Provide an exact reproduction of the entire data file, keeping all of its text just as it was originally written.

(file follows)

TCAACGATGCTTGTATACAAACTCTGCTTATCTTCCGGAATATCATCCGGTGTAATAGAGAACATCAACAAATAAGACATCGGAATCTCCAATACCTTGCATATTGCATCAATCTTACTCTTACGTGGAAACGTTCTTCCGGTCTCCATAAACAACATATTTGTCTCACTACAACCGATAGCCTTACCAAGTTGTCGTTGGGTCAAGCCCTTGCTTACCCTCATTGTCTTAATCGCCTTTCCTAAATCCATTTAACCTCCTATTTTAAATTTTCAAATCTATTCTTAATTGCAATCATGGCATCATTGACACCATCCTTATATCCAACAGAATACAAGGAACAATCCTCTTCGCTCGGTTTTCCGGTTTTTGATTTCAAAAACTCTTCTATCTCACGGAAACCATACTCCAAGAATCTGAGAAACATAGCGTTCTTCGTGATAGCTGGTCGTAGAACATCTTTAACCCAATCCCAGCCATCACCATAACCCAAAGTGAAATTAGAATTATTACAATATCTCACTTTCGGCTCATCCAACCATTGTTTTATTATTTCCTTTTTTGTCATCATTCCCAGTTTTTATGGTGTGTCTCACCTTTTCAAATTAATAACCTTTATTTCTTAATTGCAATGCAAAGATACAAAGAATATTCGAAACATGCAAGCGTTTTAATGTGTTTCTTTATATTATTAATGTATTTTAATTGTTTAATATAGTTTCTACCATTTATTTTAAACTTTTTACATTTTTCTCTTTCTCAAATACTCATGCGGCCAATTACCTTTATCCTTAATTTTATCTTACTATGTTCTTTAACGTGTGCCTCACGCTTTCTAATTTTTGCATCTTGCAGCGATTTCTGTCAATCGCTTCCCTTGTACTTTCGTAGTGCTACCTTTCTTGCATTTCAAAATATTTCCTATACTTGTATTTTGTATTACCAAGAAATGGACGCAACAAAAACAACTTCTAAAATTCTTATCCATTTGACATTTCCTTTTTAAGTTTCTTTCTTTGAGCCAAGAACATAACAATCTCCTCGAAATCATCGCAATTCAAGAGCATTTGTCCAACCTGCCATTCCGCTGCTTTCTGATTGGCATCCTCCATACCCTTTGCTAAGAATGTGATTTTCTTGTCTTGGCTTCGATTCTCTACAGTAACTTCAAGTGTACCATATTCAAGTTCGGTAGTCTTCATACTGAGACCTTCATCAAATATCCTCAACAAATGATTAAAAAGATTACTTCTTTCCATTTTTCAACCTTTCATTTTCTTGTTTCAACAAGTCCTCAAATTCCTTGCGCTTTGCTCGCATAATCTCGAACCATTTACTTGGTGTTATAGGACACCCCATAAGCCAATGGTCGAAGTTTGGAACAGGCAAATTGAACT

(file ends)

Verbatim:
TCAACGATGCTTGTATACAAACTCTGCTTATCTTCCGGAATATCATCCGGTGTAATAGAGAACATCAACAAATAAGACATCGGAATCTCCAATACCTTGCATATTGCATCAATCTTACTCTTACGTGGAAACGTTCTTCCGGTCTCCATAAACAACATATTTGTCTCACTACAACCGATAGCCTTACCAAGTTGTCGTTGGGTCAAGCCCTTGCTTACCCTCATTGTCTTAATCGCCTTTCCTAAATCCATTTAACCTCCTATTTTAAATTTTCAAATCTATTCTTAATTGCAATCATGGCATCATTGACACCATCCTTATATCCAACAGAATACAAGGAACAATCCTCTTCGCTCGGTTTTCCGGTTTTTGATTTCAAAAACTCTTCTATCTCACGGAAACCATACTCCAAGAATCTGAGAAACATAGCGTTCTTCGTGATAGCTGGTCGTAGAACATCTTTAACCCAATCCCAGCCATCACCATAACCCAAAGTGAAATTAGAATTATTACAATATCTCACTTTCGGCTCATCCAACCATTGTTTTATTATTTCCTTTTTTGTCATCATTCCCAGTTTTTATGGTGTGTCTCACCTTTTCAAATTAATAACCTTTATTTCTTAATTGCAATGCAAAGATACAAAGAATATTCGAAACATGCAAGCGTTTTAATGTGTTTCTTTATATTATTAATGTATTTTAATTGTTTAATATAGTTTCTACCATTTATTTTAAACTTTTTACATTTTTCTCTTTCTCAAATACTCATGCGGCCAATTACCTTTATCCTTAATTTTATCTTACTATGTTCTTTAACGTGTGCCTCACGCTTTCTAATTTTTGCATCTTGCAGCGATTTCTGTCAATCGCTTCCCTTGTACTTTCGTAGTGCTACCTTTCTTGCATTTCAAAATATTTCCTATACTTGTATTTTGTATTACCAAGAAATGGACGCAACAAAAACAACTTCTAAAATTCTTATCCATTTGACATTTCCTTTTTAAGTTTCTTTCTTTGAGCCAAGAACATAACAATCTCCTCGAAATCATCGCAATTCAAGAGCATTTGTCCAACCTGCCATTCCGCTGCTTTCTGATTGGCATCCTCCATACCCTTTGCTAAGAATGTGATTTTCTTGTCTTGGCTTCGATTCTCTACAGTAACTTCAAGTGTACCATATTCAAGTTCGGTAGTCTTCATACTGAGACCTTCATCAAATATCCTCAACAAATGATTAAAAAGATTACTTCTTTCCATTTTTCAACCTTTCATTTTCTTGTTTCAACAAGTCCTCAAATTCCTTGCGCTTTGCTCGCATAATCTCGAACCATTTACTTGGTGTTATAGGACACCCCATAAGCCAATGGTCGAAGTTTGGAACAGGCAAATTGAACT